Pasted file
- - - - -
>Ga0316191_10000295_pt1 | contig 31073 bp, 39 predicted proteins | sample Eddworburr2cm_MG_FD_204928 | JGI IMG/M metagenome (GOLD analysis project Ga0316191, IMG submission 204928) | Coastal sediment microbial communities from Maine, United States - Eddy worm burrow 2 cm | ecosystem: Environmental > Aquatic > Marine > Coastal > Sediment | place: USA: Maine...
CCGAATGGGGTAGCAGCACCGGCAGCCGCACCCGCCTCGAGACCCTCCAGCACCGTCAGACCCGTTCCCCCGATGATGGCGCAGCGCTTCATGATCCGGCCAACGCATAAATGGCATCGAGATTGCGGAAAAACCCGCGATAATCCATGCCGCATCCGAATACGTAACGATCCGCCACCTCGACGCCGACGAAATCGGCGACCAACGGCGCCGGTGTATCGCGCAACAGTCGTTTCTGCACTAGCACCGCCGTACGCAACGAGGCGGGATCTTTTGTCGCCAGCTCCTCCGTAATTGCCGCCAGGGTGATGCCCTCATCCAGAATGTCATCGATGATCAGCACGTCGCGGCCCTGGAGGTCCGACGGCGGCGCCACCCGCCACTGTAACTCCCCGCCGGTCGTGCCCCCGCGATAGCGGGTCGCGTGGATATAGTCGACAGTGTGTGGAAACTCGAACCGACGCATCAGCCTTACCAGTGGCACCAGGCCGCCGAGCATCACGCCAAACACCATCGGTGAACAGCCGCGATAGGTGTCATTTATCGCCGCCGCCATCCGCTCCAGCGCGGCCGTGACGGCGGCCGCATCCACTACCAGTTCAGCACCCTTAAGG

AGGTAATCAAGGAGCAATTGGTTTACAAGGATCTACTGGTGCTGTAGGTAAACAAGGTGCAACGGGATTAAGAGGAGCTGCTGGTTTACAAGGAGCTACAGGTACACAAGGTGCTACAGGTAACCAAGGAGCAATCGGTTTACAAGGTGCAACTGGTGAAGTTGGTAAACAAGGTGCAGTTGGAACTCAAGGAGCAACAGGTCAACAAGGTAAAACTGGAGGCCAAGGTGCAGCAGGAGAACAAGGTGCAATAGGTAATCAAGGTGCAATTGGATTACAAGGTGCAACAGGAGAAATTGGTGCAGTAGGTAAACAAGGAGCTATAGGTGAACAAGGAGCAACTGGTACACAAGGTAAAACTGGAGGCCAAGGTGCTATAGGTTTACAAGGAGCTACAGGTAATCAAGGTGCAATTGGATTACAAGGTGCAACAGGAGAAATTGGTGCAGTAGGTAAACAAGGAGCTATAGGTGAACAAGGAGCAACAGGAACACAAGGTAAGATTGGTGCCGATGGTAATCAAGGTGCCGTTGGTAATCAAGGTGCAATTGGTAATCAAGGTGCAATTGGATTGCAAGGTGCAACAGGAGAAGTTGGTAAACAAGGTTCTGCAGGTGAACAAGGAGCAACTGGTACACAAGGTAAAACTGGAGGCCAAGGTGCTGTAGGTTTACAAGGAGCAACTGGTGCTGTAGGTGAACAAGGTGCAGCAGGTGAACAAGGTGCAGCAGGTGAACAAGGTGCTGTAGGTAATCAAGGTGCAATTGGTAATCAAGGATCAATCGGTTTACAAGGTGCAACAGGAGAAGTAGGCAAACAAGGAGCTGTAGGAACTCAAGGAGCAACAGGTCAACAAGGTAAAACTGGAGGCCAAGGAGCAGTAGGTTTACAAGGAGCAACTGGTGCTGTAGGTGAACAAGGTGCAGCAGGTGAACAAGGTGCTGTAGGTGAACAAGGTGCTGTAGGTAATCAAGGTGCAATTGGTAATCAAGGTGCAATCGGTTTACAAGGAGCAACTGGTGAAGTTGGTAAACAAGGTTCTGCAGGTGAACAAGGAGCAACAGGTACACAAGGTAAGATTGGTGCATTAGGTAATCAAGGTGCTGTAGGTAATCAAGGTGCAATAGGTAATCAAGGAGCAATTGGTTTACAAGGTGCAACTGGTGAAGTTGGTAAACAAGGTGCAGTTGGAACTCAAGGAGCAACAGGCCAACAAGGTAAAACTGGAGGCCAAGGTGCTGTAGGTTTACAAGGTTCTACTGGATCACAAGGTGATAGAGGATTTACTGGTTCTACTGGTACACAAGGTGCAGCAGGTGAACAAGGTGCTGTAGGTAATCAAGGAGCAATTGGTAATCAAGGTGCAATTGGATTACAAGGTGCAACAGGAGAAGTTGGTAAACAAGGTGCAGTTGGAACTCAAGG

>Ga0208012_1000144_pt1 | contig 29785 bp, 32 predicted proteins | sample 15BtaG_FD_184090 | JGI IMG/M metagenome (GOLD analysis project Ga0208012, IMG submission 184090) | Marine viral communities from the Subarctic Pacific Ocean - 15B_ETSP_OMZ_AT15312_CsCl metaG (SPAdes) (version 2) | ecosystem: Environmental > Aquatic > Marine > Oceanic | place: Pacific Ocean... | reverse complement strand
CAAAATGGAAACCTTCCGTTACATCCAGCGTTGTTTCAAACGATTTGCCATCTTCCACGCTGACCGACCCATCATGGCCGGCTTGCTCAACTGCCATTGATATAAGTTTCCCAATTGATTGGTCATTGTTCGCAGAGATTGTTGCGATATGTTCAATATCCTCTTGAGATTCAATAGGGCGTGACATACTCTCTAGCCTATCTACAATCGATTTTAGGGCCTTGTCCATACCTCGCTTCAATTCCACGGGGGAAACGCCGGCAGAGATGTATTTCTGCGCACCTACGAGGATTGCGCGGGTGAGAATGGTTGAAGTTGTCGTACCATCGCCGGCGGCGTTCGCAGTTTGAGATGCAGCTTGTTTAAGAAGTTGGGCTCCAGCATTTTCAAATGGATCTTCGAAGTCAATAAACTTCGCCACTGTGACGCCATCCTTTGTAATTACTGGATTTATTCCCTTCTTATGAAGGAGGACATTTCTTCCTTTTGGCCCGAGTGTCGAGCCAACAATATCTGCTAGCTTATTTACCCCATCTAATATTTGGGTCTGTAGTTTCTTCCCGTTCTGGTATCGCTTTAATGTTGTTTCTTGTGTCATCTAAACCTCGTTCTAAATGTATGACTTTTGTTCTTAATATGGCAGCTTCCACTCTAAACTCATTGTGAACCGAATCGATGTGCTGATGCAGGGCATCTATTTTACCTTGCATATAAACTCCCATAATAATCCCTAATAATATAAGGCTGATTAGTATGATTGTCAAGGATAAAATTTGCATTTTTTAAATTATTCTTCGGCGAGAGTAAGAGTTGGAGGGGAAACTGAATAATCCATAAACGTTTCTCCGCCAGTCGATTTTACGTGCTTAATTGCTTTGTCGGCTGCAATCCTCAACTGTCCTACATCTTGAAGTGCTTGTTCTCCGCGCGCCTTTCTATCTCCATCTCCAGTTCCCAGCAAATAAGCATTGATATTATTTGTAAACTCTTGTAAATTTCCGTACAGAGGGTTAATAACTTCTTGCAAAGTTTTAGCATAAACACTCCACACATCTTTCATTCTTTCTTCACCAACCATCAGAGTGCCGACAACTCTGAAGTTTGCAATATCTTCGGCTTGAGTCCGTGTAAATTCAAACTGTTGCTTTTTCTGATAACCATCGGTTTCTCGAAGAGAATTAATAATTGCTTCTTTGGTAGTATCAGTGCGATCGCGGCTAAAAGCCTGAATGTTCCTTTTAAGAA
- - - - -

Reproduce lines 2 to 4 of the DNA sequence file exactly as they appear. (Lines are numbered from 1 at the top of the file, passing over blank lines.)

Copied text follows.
CCGAATGGGGTAGCAGCACCGGCAGCCGCACCCGCCTCGAGACCCTCCAGCACCGTCAGACCCGTTCCCCCGATGATGGCGCAGCGCTTCATGATCCGGCCAACGCATAAATGGCATCGAGATTGCGGAAAAACCCGCGATAATCCATGCCGCATCCGAATACGTAACGATCCGCCACCTCGACGCCGACGAAATCGGCGACCAACGGCGCCGGTGTATCGCGCAACAGTCGTTTCTGCACTAGCACCGCCGTACGCAACGAGGCGGGATCTTTTGTCGCCAGCTCCTCCGTAATTGCCGCCAGGGTGATGCCCTCATCCAGAATGTCATCGATGATCAGCACGTCGCGGCCCTGGAGGTCCGACGGCGGCGCCACCCGCCACTGTAACTCCCCGCCGGTCGTGCCCCCGCGATAGCGGGTCGCGTGGATATAGTCGACAGTGTGTGGAAACTCGAACCGACGCATCAGCCTTACCAGTGGCACCAGGCCGCCGAGCATCACGCCAAACACCATCGGTGAACAGCCGCGATAGGTGTCATTTATCGCCGCCGCCATCCGCTCCAGCGCGGCCGTGACGGCGGCCGCATCCACTACCAGTTCAGCACCCTTAAGG

AGGTAATCAAGGAGCAATTGGTTTACAAGGATCTACTGGTGCTGTAGGTAAACAAGGTGCAACGGGATTAAGAGGAGCTGCTGGTTTACAAGGAGCTACAGGTACACAAGGTGCTACAGGTAACCAAGGAGCAATCGGTTTACAAGGTGCAACTGGTGAAGTTGGTAAACAAGGTGCAGTTGGAACTCAAGGAGCAACAGGTCAACAAGGTAAAACTGGAGGCCAAGGTGCAGCAGGAGAACAAGGTGCAATAGGTAATCAAGGTGCAATTGGATTACAAGGTGCAACAGGAGAAATTGGTGCAGTAGGTAAACAAGGAGCTATAGGTGAACAAGGAGCAACTGGTACACAAGGTAAAACTGGAGGCCAAGGTGCTATAGGTTTACAAGGAGCTACAGGTAATCAAGGTGCAATTGGATTACAAGGTGCAACAGGAGAAATTGGTGCAGTAGGTAAACAAGGAGCTATAGGTGAACAAGGAGCAACAGGAACACAAGGTAAGATTGGTGCCGATGGTAATCAAGGTGCCGTTGGTAATCAAGGTGCAATTGGTAATCAAGGTGCAATTGGATTGCAAGGTGCAACAGGAGAAGTTGGTAAACAAGGTTCTGCAGGTGAACAAGGAGCAACTGGTACACAAGGTAAAACTGGAGGCCAAGGTGCTGTAGGTTTACAAGGAGCAACTGGTGCTGTAGGTGAACAAGGTGCAGCAGGTGAACAAGGTGCAGCAGGTGAACAAGGTGCTGTAGGTAATCAAGGTGCAATTGGTAATCAAGGATCAATCGGTTTACAAGGTGCAACAGGAGAAGTAGGCAAACAAGGAGCTGTAGGAACTCAAGGAGCAACAGGTCAACAAGGTAAAACTGGAGGCCAAGGAGCAGTAGGTTTACAAGGAGCAACTGGTGCTGTAGGTGAACAAGGTGCAGCAGGTGAACAAGGTGCTGTAGGTGAACAAGGTGCTGTAGGTAATCAAGGTGCAATTGGTAATCAAGGTGCAATCGGTTTACAAGGAGCAACTGGTGAAGTTGGTAAACAAGGTTCTGCAGGTGAACAAGGAGCAACAGGTACACAAGGTAAGATTGGTGCATTAGGTAATCAAGGTGCTGTAGGTAATCAAGGTGCAATAGGTAATCAAGGAGCAATTGGTTTACAAGGTGCAACTGGTGAAGTTGGTAAACAAGGTGCAGTTGGAACTCAAGGAGCAACAGGCCAACAAGGTAAAACTGGAGGCCAAGGTGCTGTAGGTTTACAAGGTTCTACTGGATCACAAGGTGATAGAGGATTTACTGGTTCTACTGGTACACAAGGTGCAGCAGGTGAACAAGGTGCTGTAGGTAATCAAGGAGCAATTGGTAATCAAGGTGCAATTGGATTACAAGGTGCAACAGGAGAAGTTGGTAAACAAGGTGCAGTTGGAACTCAAGG

>Ga0208012_1000144_pt1 | contig 29785 bp, 32 predicted proteins | sample 15BtaG_FD_184090 | JGI IMG/M metagenome (GOLD analysis project Ga0208012, IMG submission 184090) | Marine viral communities from the Subarctic Pacific Ocean - 15B_ETSP_OMZ_AT15312_CsCl metaG (SPAdes) (version 2) | ecosystem: Environmental > Aquatic > Marine > Oceanic | place: Pacific Ocean... | reverse complement strand